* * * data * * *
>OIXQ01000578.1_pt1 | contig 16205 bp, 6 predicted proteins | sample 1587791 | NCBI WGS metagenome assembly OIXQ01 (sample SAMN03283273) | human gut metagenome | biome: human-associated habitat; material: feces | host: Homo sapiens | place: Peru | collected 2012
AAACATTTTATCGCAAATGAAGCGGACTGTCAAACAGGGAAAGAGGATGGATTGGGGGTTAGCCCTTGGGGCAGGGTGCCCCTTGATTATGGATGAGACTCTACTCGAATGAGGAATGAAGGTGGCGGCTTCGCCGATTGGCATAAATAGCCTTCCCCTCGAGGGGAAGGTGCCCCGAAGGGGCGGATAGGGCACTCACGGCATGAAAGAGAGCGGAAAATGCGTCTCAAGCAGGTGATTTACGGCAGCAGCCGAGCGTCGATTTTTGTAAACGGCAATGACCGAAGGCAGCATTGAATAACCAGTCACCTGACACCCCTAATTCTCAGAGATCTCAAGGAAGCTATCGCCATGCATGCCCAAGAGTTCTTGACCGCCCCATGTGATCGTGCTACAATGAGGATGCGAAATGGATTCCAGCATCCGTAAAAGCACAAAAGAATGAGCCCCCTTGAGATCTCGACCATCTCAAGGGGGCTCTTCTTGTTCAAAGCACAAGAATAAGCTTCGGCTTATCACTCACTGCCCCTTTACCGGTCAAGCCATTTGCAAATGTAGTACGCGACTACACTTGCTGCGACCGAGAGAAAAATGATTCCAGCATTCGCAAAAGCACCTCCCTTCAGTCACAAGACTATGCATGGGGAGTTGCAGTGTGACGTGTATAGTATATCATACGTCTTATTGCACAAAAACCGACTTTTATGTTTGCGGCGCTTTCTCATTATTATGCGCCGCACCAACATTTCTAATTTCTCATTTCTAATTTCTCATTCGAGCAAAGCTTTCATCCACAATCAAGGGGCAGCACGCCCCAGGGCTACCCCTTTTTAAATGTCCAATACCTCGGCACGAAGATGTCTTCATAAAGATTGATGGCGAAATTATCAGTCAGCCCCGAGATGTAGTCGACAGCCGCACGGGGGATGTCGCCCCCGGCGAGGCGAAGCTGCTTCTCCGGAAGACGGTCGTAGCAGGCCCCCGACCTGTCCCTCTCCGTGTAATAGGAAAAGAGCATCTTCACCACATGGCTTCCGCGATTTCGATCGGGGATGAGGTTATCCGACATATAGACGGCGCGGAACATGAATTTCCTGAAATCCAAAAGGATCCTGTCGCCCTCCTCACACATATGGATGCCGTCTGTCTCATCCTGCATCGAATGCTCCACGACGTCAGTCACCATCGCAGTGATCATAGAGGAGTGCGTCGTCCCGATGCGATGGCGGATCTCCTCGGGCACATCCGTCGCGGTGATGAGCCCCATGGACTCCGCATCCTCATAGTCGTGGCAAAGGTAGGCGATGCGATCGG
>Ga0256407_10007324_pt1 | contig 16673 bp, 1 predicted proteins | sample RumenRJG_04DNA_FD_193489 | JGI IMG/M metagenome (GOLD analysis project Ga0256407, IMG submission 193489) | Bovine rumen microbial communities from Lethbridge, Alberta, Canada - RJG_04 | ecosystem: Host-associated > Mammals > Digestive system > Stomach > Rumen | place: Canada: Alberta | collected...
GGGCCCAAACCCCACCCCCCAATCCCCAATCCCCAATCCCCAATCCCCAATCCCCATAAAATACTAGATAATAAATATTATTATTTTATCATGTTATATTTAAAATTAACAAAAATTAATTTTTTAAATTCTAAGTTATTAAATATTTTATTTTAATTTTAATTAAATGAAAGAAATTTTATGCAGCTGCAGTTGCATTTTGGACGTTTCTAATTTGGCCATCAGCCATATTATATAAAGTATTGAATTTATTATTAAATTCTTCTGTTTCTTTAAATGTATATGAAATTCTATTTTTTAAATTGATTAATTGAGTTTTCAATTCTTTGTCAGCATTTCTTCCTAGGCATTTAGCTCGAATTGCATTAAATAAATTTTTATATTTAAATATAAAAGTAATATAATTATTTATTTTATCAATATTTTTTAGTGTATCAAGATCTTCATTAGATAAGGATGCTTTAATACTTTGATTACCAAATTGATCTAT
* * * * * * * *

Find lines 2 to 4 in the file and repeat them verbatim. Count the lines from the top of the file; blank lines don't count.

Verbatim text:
AAACATTTTATCGCAAATGAAGCGGACTGTCAAACAGGGAAAGAGGATGGATTGGGGGTTAGCCCTTGGGGCAGGGTGCCCCTTGATTATGGATGAGACTCTACTCGAATGAGGAATGAAGGTGGCGGCTTCGCCGATTGGCATAAATAGCCTTCCCCTCGAGGGGAAGGTGCCCCGAAGGGGCGGATAGGGCACTCACGGCATGAAAGAGAGCGGAAAATGCGTCTCAAGCAGGTGATTTACGGCAGCAGCCGAGCGTCGATTTTTGTAAACGGCAATGACCGAAGGCAGCATTGAATAACCAGTCACCTGACACCCCTAATTCTCAGAGATCTCAAGGAAGCTATCGCCATGCATGCCCAAGAGTTCTTGACCGCCCCATGTGATCGTGCTACAATGAGGATGCGAAATGGATTCCAGCATCCGTAAAAGCACAAAAGAATGAGCCCCCTTGAGATCTCGACCATCTCAAGGGGGCTCTTCTTGTTCAAAGCACAAGAATAAGCTTCGGCTTATCACTCACTGCCCCTTTACCGGTCAAGCCATTTGCAAATGTAGTACGCGACTACACTTGCTGCGACCGAGAGAAAAATGATTCCAGCATTCGCAAAAGCACCTCCCTTCAGTCACAAGACTATGCATGGGGAGTTGCAGTGTGACGTGTATAGTATATCATACGTCTTATTGCACAAAAACCGACTTTTATGTTTGCGGCGCTTTCTCATTATTATGCGCCGCACCAACATTTCTAATTTCTCATTTCTAATTTCTCATTCGAGCAAAGCTTTCATCCACAATCAAGGGGCAGCACGCCCCAGGGCTACCCCTTTTTAAATGTCCAATACCTCGGCACGAAGATGTCTTCATAAAGATTGATGGCGAAATTATCAGTCAGCCCCGAGATGTAGTCGACAGCCGCACGGGGGATGTCGCCCCCGGCGAGGCGAAGCTGCTTCTCCGGAAGACGGTCGTAGCAGGCCCCCGACCTGTCCCTCTCCGTGTAATAGGAAAAGAGCATCTTCACCACATGGCTTCCGCGATTTCGATCGGGGATGAGGTTATCCGACATATAGACGGCGCGGAACATGAATTTCCTGAAATCCAAAAGGATCCTGTCGCCCTCCTCACACATATGGATGCCGTCTGTCTCATCCTGCATCGAATGCTCCACGACGTCAGTCACCATCGCAGTGATCATAGAGGAGTGCGTCGTCCCGATGCGATGGCGGATCTCCTCGGGCACATCCGTCGCGGTGATGAGCCCCATGGACTCCGCATCCTCATAGTCGTGGCAAAGGTAGGCGATGCGATCGG
>Ga0256407_10007324_pt1 | contig 16673 bp, 1 predicted proteins | sample RumenRJG_04DNA_FD_193489 | JGI IMG/M metagenome (GOLD analysis project Ga0256407, IMG submission 193489) | Bovine rumen microbial communities from Lethbridge, Alberta, Canada - RJG_04 | ecosystem: Host-associated > Mammals > Digestive system > Stomach > Rumen | place: Canada: Alberta | collected...
GGGCCCAAACCCCACCCCCCAATCCCCAATCCCCAATCCCCAATCCCCAATCCCCATAAAATACTAGATAATAAATATTATTATTTTATCATGTTATATTTAAAATTAACAAAAATTAATTTTTTAAATTCTAAGTTATTAAATATTTTATTTTAATTTTAATTAAATGAAAGAAATTTTATGCAGCTGCAGTTGCATTTTGGACGTTTCTAATTTGGCCATCAGCCATATTATATAAAGTATTGAATTTATTATTAAATTCTTCTGTTTCTTTAAATGTATATGAAATTCTATTTTTTAAATTGATTAATTGAGTTTTCAATTCTTTGTCAGCATTTCTTCCTAGGCATTTAGCTCGAATTGCATTAAATAAATTTTTATATTTAAATATAAAAGTAATATAATTATTTATTTTATCAATATTTTTTAGTGTATCAAGATCTTCATTAGATAAGGATGCTTTAATACTTTGATTACCAAATTGATCTAT